Hey everyone,
I am working on an application where I need to send data (floats) to another processor. I am using the MC56F8037EVM as my processor and I have been looking for how a float is stored as binary. Currently I am using a union to break my float into a char array in order to send asynchronously. I can not find the "endianness" of my processor in the data sheet or the users manual. Has anybody come across this information or have a hints as to where to look? Thanks a bunch,
Jeff
The union I am using. My plan is to iterate over the char array and send one byte at a time, I just want to make sure that when it is reconstructed on the receiver side all is good and well. The receiver platform is AVR.
union {
float val;
char byteVal[4];
} var;
Solved! Go to Solution.
The IEEE single precision floating point standard representation requires a 32 bit word, which may be represented as numbered from 0 to 31, left to right. The first bit is the sign bit, S, the next eight bits are the exponent bits, 'E', and the final 23 bits are the fraction 'F':
S EEEEEEEE FFFFFFFFFFFFFFFFFFFFFFF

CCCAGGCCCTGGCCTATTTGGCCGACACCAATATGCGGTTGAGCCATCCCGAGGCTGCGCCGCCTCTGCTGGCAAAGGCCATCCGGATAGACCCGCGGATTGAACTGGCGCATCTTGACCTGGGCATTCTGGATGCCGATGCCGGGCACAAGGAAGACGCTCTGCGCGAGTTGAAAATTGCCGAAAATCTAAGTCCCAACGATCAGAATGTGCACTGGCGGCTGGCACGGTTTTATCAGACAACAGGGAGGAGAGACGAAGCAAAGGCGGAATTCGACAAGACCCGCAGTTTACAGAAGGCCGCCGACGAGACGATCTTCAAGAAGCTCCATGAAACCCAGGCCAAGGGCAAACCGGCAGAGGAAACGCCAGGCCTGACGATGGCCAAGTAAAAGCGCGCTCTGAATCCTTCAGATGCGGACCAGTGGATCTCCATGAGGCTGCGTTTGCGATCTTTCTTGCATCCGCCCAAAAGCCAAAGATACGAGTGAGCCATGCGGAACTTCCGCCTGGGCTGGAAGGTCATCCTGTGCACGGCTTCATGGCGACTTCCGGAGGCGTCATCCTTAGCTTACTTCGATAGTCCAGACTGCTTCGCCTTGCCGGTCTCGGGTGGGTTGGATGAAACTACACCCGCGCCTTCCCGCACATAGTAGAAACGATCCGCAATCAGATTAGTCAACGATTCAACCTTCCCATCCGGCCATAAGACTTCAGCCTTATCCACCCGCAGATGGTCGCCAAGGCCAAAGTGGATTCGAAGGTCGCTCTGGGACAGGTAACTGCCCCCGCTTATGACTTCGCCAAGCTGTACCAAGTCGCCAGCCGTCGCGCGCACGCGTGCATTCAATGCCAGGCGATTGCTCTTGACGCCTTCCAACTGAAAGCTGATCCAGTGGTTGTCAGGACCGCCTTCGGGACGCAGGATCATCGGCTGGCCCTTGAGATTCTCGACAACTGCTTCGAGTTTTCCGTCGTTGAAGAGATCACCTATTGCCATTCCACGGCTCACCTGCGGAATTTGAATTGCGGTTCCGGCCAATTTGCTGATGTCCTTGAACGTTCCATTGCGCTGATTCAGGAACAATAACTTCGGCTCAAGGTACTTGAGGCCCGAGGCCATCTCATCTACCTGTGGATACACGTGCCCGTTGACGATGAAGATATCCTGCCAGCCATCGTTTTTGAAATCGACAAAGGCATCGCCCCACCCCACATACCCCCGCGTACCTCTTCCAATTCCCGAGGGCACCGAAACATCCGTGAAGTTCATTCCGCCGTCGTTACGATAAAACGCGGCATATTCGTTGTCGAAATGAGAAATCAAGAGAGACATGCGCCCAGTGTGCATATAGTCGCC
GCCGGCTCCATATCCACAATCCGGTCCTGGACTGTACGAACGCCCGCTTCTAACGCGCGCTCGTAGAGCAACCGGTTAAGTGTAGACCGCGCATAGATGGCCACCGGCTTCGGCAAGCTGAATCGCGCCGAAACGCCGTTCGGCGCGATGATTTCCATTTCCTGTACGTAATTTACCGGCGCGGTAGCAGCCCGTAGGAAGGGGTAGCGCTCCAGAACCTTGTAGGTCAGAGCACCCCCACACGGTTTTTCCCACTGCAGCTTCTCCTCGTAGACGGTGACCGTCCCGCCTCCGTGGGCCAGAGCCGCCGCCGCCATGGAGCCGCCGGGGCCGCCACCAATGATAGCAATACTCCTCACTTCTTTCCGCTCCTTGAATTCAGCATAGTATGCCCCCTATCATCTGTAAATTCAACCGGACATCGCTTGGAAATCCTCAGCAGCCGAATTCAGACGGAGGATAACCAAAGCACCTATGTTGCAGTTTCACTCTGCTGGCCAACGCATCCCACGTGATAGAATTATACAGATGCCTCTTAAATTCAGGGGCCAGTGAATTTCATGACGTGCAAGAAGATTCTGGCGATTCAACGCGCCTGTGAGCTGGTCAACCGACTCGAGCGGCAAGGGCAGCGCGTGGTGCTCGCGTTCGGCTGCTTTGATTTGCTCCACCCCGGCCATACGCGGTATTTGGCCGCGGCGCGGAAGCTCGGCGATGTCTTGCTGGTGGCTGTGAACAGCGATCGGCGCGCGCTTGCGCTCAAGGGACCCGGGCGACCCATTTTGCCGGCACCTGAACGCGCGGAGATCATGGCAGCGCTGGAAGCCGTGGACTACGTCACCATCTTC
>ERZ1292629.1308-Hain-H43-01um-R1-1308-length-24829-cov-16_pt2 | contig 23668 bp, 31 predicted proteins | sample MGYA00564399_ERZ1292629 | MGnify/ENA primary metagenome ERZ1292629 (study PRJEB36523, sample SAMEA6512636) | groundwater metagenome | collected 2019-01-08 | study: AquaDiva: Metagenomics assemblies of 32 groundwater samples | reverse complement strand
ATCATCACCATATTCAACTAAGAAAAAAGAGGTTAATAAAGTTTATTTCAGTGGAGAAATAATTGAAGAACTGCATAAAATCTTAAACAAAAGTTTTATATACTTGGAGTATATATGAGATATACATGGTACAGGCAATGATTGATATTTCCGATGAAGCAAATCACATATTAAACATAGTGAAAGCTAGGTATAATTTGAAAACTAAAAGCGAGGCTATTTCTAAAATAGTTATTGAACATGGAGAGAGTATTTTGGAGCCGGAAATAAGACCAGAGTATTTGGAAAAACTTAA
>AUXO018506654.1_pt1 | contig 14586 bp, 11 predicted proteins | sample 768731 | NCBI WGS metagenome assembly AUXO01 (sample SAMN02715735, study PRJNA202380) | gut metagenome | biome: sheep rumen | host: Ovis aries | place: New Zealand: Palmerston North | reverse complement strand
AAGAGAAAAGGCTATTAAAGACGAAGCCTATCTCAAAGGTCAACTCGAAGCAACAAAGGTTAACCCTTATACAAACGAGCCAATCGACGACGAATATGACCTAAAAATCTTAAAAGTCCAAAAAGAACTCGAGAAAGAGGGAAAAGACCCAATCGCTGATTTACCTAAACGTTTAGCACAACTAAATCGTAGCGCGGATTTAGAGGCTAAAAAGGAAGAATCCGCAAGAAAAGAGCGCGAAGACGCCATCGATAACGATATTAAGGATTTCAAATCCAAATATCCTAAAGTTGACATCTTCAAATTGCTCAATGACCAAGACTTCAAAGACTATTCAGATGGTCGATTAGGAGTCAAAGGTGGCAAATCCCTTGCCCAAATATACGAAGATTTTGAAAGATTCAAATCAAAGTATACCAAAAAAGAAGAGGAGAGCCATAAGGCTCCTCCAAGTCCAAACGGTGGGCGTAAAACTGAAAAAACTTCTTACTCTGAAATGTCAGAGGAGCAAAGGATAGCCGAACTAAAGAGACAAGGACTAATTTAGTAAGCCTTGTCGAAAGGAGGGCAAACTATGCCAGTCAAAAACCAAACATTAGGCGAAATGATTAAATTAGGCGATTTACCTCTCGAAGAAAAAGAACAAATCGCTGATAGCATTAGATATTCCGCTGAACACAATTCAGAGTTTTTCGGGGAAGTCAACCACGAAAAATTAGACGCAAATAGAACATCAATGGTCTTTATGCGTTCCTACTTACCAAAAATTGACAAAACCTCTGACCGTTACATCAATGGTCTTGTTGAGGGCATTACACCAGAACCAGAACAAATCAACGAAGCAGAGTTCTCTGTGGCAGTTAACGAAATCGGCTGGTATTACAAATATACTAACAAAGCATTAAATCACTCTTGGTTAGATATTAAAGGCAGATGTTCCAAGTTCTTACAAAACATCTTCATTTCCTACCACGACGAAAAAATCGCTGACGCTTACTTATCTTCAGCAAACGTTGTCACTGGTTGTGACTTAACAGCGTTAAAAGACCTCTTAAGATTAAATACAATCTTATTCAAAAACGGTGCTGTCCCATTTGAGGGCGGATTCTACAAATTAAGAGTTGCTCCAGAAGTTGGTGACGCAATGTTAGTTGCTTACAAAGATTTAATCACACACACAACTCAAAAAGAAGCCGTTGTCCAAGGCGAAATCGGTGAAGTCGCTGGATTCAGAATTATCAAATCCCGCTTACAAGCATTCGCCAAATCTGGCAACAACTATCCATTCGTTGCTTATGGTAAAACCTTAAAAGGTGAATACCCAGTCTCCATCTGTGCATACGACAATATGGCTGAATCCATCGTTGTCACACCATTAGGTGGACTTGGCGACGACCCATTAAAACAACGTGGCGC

0 1 8 9 31
The value V represented by the word may be determined as follows:
If E=255 and F is nonzero, then V=NaN ("Not a number")
If E=255 and F is zero and S is 1, then V=-Infinity
If E=255 and F is zero and S is 0, then V=Infinity
If 0<E<255 then V=(-1)**S * 2 ** (E-127) * (1.F) where "1.F" is intended to represent the binary number created by prefixing F with an implicit leading 1 and a binary point.
If E=0 and F is nonzero, then V=(-1)**S * 2 ** (-126) * (0.F) These are "unnormalized" values.
If E=0 and F is zero and S is 1, then V=-0
If E=0 and F is zero and S is 0, then V=0
I think you can also find more descriptions on web by searing “IEEE 754” with Google. For example:
http://754r.ucbtest.org/standards/754xml.html
Awesome! Thanks for all the help.
Cheers,
Jeff
Hello Jefferson!
Was this insight helpful?
Keep us posted! :smileywink:
Best regards,
Monica
The IEEE single precision floating point standard representation requires a 32 bit word, which may be represented as numbered from 0 to 31, left to right. The first bit is the sign bit, S, the next eight bits are the exponent bits, 'E', and the final 23 bits are the fraction 'F':
S EEEEEEEE FFFFFFFFFFFFFFFFFFFFFFF
0 1 8 9 31
The value V represented by the word may be determined as follows:
If E=255 and F is nonzero, then V=NaN ("Not a number")
If E=255 and F is zero and S is 1, then V=-Infinity
If E=255 and F is zero and S is 0, then V=Infinity
If 0<E<255 then V=(-1)**S * 2 ** (E-127) * (1.F) where "1.F" is intended to represent the binary number created by prefixing F with an implicit leading 1 and a binary point.
If E=0 and F is nonzero, then V=(-1)**S * 2 ** (-126) * (0.F) These are "unnormalized" values.
If E=0 and F is zero and S is 1, then V=-0
If E=0 and F is zero and S is 0, then V=0
I think you can also find more descriptions on web by searing “IEEE 754” with Google. For example:
http://754r.ucbtest.org/standards/754xml.html